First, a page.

What One American City Girl Did for Love

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We Have Moved….

In Uncategorized on November 17, 2009 at 4:20 pm

Please go to: www.marriedanirishfarmer.com for more farm fresh posts.

Slainte,

Imen

I.S.T. (Irish Standard Time)

In Life, Uncategorized on October 20, 2009 at 2:21 pm

irishtimeOne thing that I was pleasantly surprised about after being here for awhile is the fact that the Irish are notoriously behind schedule.  This is a fact that nobody will deny–even folks who are always on time, will attest to this. Call it laid back..call it relaxed, but don’t call it irresponsible because no one here will be on your side.  In many ways, I covertly love this and empathize with it because I am someone whom has always been accused, and rightly so, of being tardy. Tardy is actually the term that my American school system used…and used against you with harsh consequences, T-A-R-D-Y. If you were late to class, you were marked down as tardy and would receive a detention unless you had a damned good excuse. Which, of course, nobody ever did. TARDY…just sounds so bloody tasteless.

The first time I was formally introduced to Irish timekeeping was when I was going into Limerick one evening to meet girlfriends for cocktails. I was to be there at 9PM and had arrived at 9:30 armed with a smattering of excuses (baby wouldn’t go down, baby wouldn’t eat, baby wouldn’t stop crying, hubby home late, etc etc). I was met with two of the five friends (3 others were later than I!) cajoling and laughing and taking absolutely no notice that I was late. Thirty whole minutes late! Not one text or phone call to see if I was okay either. When I apologized they would hear nothing of it…and when I started to spat my plethora of excuses I was enlightened with the philosophy of what I now deem “Irish Standard Time” whereby everyone is always at least a little late and nobody, NOBODY cares.  Whew, what a relief! I instantly felt so much more welcomed here than I ever had before. Finally, a place that accepted constant lateness and didn’t bat one pretty eyelash about it. Glee!!!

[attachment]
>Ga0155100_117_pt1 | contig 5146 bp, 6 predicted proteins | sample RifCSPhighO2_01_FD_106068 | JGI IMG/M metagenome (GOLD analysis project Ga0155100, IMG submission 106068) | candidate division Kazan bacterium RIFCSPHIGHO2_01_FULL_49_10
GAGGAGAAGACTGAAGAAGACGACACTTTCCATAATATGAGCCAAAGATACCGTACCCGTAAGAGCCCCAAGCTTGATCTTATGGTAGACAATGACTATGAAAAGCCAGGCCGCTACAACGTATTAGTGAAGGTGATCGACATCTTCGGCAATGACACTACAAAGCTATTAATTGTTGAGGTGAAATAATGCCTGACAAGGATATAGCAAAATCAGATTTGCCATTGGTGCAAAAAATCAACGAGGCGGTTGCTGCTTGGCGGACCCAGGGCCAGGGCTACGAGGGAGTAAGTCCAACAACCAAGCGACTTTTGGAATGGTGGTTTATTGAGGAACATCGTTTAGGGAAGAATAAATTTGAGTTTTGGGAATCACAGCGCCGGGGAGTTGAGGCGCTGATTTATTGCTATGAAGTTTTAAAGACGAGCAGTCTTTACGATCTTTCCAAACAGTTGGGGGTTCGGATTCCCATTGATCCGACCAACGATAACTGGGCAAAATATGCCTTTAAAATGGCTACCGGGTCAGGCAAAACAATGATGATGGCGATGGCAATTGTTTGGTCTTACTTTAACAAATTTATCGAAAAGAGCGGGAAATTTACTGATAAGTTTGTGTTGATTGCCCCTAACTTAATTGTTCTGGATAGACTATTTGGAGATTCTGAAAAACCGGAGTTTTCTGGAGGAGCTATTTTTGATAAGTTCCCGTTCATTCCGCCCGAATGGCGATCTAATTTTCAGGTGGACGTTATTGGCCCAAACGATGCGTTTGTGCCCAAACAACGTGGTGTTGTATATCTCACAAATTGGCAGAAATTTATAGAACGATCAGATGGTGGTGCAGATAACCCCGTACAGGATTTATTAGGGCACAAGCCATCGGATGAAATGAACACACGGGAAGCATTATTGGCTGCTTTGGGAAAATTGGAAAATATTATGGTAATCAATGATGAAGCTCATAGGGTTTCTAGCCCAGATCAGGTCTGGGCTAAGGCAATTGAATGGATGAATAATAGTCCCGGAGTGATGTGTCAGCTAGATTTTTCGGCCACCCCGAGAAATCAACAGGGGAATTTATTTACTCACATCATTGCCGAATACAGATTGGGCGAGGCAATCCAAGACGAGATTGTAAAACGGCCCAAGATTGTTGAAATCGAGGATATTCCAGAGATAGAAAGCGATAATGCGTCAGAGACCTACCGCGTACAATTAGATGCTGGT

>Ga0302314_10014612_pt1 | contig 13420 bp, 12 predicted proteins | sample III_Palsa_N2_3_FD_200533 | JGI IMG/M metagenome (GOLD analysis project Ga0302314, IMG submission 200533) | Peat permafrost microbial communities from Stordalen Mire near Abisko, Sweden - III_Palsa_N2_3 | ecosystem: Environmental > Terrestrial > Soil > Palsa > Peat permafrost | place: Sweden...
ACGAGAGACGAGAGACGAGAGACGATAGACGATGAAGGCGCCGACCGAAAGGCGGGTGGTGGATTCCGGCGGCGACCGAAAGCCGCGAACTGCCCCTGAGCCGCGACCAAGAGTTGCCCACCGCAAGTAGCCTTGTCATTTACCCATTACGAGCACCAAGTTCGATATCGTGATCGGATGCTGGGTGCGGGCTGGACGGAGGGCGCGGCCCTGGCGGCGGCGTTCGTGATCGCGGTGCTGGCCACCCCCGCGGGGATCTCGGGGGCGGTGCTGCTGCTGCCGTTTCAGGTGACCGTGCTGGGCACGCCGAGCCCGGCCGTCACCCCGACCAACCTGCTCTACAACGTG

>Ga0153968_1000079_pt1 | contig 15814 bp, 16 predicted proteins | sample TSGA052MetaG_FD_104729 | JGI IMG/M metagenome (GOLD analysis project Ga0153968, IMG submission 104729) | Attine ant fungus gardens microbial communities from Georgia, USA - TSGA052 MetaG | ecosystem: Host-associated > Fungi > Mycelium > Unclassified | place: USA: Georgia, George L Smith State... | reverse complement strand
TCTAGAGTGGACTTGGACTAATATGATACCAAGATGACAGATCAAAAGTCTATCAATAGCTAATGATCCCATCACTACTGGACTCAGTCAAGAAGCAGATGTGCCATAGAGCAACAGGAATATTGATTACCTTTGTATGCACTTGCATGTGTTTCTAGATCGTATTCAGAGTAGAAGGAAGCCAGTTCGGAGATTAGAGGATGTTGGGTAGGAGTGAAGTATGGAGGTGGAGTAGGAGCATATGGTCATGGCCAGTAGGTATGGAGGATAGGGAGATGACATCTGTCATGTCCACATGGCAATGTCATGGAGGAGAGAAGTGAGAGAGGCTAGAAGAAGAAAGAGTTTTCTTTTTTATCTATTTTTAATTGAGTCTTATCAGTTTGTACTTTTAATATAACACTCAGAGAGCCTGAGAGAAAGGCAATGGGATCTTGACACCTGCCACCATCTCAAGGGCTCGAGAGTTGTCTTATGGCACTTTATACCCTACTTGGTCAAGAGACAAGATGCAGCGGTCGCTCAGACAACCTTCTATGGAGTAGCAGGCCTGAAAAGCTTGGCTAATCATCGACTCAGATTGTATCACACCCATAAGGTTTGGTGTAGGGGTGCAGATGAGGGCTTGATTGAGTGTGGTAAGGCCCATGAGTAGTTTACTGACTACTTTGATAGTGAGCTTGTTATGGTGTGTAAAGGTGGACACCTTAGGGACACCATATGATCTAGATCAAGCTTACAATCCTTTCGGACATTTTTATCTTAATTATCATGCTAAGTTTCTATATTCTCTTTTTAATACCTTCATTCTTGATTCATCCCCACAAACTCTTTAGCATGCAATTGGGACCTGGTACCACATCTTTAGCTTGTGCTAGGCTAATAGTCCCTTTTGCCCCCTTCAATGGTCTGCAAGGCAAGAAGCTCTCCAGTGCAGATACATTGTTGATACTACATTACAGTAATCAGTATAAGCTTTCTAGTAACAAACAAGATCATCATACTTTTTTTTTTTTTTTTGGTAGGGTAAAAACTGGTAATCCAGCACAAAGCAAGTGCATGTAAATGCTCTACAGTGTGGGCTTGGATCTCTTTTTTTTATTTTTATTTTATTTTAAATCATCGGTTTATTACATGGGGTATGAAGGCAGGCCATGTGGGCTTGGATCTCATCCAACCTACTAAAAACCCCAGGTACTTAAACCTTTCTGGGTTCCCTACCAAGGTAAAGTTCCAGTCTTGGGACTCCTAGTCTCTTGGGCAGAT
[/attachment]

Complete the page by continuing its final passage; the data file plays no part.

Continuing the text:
But then I started to notice this in other situations. I’d go to a shop, bank or restaurant at the posted opening time and would be kept waiting for 15 minutes for the doors to open. When I finally did get into a shop I could be kept waiting for another 15 minutes while a clerk is on a personal phone call before even being greeted. When you go to the cinema the trailers always start about 10-15 minutes later that the listed film showtime. All of this is unheard of in the States, where customer service is king. At one point, I considered starting a time management/customer service orientation business, but then I was reminded by my loving husband that A. I wasn’t qualified and B. I would be late for my own funeral if that was possible and certainly wouldn’t be able to turn up on time to give the orientations which would in turn make things even worse. He was right, but I might add that, ironically, he is the most punctually retentive person I have ever met. We always manage to get to the airport 3 hours before our flight..he arranges for us to leave extremely early just in case we get a tire puncture or get into an accident or lord knows what else….

When I worked on television production here in 06, were worked on a variation of I.S.T.  I had been used to shooting from very early in the morning to late, late nights. And weekends were certainly not out of the question in LA or NY. Here, with the Killinaskully series, we worked 9-5 Monday-Friday and not a minute later unless it was planned well, well in advance. People take their time off very seriously in Ireland.

Nonetheless, the pièce de résistance was when we started building our house. It is just status quo that builders and carpenters are flaky no matter where you live in the world, but in this case the behaviour was literally astonishing. Our “reputable” kitchen/bathroom fitting company blew us off for nearly 2 months past our scheduled start date. They wouldn’t even answer phone calls or return messages. Working together became like a game of cat and mouse with all the suppliers. The only person that delivered on time and on budget was the German window guy, Bruno. At least when it came time to pay everyone we were even put off there. It seemed as though we were forcing them to be paid. Buying a car. We had to ring dealerships several times to buy a car that we wanted and we were even offering the asking price. Carpet. Furniture. Same story. Indeed, these are not contemptuous, reckless people; it is just them simply being laid back and losing track of time. It’s just Irish Standard Time.

I must run now or I’ll be late for my hair appointment.

But sure, that’s okay.

Slainte,

Imen

Fair Weather Friend

In Uncategorized on September 7, 2009 at 8:56 pm